One of the cornerstones of any prosperous enterprise is a commitment to and investment in security. There are many facets of your company that require your undivided attention. The following is a list of security measures that should be implemented at your company:
Secure Your Physical Store
You can stop worrying about theft and break-ins at your store if you install high-quality security measures. Get an alarm system installed first and foremost. The best alarm system is highly context-dependent; for example, a high-end jewellery store will require a very different alarm than a coffee shop. Moreover, your security features might need an upgrade if you decide to shopfit your business anew.
When recommending an alarm system, companies such as MJ Flood Security will send someone to your location to inspect it and make recommendations. You should look around until you find a solution that works for you. Cameras placed strategically around the building can deter thieves.
Create Smart Passwords
Have you turned on two-factor authentication for your most crucial programs? If not, then you should probably take a seat and get things organized. Two-factor authentication, or multi-factor authentication, is an extra layer of security that necessitates more than one form of verification before gaining access. To log in to many websites and apps, you will need to receive a text message with an additional code.
In addition, you need to use secure passwords and remember them. All of your business’s passwords, including those for physical doors and email, should be changed on a regular basis. This includes taking other precautions, such as using secure passwords. A secure password consists of at least eight characters including both upper and lower case letters, numbers, and symbols.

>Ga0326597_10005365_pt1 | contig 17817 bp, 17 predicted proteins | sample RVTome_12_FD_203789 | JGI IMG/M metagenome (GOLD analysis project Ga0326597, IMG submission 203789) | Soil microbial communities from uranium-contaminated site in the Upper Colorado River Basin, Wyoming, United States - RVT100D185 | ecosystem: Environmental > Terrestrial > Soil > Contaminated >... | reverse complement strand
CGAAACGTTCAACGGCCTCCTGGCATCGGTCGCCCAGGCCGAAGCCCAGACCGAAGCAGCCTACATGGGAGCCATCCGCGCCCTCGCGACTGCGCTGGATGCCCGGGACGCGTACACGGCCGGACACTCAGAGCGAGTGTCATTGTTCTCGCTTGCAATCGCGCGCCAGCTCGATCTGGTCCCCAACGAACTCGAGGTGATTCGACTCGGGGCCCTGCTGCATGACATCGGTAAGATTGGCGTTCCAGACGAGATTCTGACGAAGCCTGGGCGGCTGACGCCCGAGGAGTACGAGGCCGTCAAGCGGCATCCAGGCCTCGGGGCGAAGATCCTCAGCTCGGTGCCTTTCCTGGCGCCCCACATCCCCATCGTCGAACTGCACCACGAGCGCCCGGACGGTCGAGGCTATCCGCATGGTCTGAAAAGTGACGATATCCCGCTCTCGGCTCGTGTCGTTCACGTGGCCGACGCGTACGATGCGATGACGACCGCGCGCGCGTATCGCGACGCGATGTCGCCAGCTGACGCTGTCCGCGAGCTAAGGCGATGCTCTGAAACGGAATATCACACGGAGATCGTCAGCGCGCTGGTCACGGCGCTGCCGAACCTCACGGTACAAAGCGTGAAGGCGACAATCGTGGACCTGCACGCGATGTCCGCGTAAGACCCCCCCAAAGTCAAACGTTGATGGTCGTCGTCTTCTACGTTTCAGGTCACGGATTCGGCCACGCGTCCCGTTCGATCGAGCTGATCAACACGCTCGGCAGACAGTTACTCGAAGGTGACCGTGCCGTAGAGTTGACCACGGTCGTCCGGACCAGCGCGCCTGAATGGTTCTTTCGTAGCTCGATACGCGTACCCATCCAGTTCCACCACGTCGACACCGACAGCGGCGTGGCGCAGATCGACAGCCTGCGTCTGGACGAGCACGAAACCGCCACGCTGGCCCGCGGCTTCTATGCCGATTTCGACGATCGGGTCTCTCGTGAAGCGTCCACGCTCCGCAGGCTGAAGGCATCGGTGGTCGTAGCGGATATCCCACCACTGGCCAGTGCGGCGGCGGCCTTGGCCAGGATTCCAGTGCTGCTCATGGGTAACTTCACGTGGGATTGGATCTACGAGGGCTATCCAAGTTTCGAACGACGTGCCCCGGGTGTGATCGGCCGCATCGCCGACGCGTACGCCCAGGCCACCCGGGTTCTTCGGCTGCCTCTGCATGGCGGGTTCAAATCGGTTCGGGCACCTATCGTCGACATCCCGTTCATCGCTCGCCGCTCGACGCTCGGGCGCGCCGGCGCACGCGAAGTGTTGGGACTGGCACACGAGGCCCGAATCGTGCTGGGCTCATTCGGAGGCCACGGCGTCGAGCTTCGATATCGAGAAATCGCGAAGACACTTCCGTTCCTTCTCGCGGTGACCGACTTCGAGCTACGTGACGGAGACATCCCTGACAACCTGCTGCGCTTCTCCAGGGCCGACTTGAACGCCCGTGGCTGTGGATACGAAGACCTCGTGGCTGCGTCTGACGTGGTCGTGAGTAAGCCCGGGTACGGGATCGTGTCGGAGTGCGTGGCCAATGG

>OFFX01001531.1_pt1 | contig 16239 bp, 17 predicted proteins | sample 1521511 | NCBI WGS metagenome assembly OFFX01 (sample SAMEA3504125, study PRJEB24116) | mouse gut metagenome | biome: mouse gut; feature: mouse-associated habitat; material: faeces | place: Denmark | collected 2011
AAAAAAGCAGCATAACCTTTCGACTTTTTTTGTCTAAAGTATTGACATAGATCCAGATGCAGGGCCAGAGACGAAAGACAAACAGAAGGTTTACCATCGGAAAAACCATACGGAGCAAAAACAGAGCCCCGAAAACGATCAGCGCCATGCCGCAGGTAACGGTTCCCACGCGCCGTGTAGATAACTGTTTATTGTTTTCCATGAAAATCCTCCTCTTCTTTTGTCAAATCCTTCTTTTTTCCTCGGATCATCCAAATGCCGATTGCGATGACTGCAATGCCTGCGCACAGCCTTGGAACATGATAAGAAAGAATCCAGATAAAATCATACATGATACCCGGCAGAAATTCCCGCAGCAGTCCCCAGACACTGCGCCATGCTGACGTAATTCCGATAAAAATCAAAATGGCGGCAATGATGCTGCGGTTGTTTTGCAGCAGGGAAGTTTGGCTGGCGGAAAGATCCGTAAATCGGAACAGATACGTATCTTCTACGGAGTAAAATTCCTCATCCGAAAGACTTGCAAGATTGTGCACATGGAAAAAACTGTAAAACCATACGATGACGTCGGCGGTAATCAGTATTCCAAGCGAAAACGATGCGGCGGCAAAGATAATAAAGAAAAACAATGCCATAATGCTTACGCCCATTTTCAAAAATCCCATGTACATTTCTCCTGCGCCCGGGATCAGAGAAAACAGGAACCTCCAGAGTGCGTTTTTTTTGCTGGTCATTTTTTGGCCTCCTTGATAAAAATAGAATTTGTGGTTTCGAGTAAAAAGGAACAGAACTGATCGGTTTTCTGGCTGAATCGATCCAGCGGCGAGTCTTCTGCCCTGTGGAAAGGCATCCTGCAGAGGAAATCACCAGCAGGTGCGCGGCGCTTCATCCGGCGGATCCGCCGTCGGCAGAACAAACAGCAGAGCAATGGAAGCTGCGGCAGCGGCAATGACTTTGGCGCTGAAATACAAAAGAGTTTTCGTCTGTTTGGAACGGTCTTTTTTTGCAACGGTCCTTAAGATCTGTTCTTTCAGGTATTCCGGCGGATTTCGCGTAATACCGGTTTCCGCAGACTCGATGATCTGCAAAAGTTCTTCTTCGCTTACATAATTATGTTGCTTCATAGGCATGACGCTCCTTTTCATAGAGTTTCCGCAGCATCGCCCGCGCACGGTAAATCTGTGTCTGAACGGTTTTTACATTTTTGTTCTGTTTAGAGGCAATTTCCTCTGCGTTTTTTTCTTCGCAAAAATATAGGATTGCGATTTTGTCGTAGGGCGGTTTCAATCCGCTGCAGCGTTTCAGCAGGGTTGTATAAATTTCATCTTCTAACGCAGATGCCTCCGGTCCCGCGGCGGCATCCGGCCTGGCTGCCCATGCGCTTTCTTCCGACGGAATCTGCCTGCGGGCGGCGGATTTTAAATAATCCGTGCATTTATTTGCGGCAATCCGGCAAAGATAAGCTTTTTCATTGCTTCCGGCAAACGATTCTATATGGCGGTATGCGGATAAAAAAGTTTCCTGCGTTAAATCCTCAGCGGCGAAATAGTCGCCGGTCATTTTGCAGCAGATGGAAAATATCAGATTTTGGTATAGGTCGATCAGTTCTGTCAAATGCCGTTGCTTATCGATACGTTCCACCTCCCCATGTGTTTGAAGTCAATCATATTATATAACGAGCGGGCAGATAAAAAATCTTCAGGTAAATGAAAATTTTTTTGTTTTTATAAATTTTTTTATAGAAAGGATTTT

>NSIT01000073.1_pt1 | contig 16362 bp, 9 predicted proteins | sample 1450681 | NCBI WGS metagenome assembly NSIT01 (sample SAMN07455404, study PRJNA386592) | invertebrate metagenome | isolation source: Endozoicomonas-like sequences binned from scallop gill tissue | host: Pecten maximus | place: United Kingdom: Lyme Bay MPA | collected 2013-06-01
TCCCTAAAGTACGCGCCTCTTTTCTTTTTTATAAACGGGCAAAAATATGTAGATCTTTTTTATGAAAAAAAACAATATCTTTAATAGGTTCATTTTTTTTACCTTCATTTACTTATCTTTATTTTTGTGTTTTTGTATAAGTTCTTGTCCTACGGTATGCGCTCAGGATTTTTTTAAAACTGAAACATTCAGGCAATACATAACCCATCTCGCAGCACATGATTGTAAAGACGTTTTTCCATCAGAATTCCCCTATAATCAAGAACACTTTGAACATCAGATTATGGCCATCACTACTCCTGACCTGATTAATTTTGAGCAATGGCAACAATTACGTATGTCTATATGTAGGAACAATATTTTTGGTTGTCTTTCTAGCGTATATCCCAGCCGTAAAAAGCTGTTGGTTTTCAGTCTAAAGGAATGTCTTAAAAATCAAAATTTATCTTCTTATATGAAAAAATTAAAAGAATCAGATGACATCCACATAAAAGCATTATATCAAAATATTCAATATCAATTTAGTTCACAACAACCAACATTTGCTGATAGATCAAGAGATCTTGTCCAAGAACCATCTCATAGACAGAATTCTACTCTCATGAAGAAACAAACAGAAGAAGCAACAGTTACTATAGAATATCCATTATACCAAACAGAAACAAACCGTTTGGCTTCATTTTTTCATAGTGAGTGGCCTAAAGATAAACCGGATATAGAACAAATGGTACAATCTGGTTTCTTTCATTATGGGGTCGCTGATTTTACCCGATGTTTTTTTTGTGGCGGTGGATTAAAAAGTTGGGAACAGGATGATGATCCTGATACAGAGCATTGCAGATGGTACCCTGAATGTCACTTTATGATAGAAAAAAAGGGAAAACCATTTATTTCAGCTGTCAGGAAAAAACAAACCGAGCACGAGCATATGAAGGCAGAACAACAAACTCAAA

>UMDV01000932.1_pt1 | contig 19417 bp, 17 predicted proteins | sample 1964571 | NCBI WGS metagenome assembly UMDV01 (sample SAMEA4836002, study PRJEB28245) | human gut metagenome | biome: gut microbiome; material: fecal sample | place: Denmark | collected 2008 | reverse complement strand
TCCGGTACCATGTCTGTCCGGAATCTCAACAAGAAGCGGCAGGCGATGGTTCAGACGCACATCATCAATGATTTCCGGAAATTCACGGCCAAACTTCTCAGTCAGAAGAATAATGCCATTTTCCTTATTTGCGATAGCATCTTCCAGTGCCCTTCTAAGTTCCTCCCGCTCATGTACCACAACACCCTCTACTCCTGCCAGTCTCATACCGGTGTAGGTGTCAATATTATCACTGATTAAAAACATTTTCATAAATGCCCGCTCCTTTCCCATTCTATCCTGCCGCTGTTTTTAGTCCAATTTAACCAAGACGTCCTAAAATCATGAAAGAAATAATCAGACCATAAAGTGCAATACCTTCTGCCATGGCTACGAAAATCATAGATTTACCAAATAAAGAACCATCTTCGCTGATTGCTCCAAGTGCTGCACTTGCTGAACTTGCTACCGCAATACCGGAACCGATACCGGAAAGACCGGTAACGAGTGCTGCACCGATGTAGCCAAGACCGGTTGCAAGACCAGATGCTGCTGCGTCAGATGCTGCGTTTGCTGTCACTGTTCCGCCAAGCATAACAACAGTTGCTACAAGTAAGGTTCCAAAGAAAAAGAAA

Use the Cloud
It’s not a good idea to keep private data on your computer. In the event that your computer is stolen or lost, everything is still accessible. It’s safer to store company files in the cloud, where they can be protected by multiple layers of encryption (i.e., very secure).
Educate Yourself on Payments Best Practices
Make sure you and your staff are well-versed in the proper methods for processing credit card payments. As a corollary, it is wise to stay abreast of the developments in the field of payment systems.
Allow Employees to Have Varying Degrees of Access
Avoid making everyone an administrator in your company’s systems. Your most confidential business data should only be accessible by those who have earned your trust. You can control who within your organization has access to what via granular permissions.
The continued prosperity of your company hinges on your ability to maintain a secure environment. You can rest easier if you follow these suggestions.
Develop a Crisis Management Strategy
Developing and implementing a crisis management strategy is the first step toward protecting your business. A crisis management plan is a written document that outlines how you will deal with any emergency situation or disaster, both internally and externally, should it occur. Your plan should also include what you would do if your company were to be affected by an act of terrorism, pandemic or catastrophic weather event.
Your crisis management strategy should cover all areas of potential concern for your business: fires and floods (external); internal fraud; employee theft; health scares involving food products; financial issues caused by natural disasters like hurricanes, tornadoes and earthquakes (all external); data breaches resulting from hacking attacks on the Internet (internal).
Once you’ve thought through all possible scenarios that could befall your business—and their effects on its operations—use them as points of reference while creating specific plans for each type of event.
Make Sure you Have the Right Insurance
It’s important that you have the right insurance for your business. Insurance can help protect you from many types of losses, including property damage or theft, liability exposure, and potential lawsuits.
Insurance can also help you recover from unexpected events that could result in financial loss—and that could ultimately put your business at risk. For example, if a fire burns up all your equipment in the middle of a busy season, having insurance would be a lifesaver!